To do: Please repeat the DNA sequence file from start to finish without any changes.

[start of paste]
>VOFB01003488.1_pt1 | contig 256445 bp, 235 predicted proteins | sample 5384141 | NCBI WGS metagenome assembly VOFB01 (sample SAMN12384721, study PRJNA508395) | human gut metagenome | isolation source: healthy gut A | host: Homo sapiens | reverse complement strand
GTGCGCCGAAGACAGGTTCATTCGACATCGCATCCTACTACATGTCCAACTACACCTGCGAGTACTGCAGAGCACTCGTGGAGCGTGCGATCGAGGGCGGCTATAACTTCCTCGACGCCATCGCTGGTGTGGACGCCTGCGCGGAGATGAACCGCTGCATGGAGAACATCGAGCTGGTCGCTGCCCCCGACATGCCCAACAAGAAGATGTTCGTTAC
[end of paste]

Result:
>VOFB01003488.1_pt1 | contig 256445 bp, 235 predicted proteins | sample 5384141 | NCBI WGS metagenome assembly VOFB01 (sample SAMN12384721, study PRJNA508395) | human gut metagenome | isolation source: healthy gut A | host: Homo sapiens | reverse complement strand
GTGCGCCGAAGACAGGTTCATTCGACATCGCATCCTACTACATGTCCAACTACACCTGCGAGTACTGCAGAGCACTCGTGGAGCGTGCGATCGAGGGCGGCTATAACTTCCTCGACGCCATCGCTGGTGTGGACGCCTGCGCGGAGATGAACCGCTGCATGGAGAACATCGAGCTGGTCGCTGCCCCCGACATGCCCAACAAGAAGATGTTCGTTAC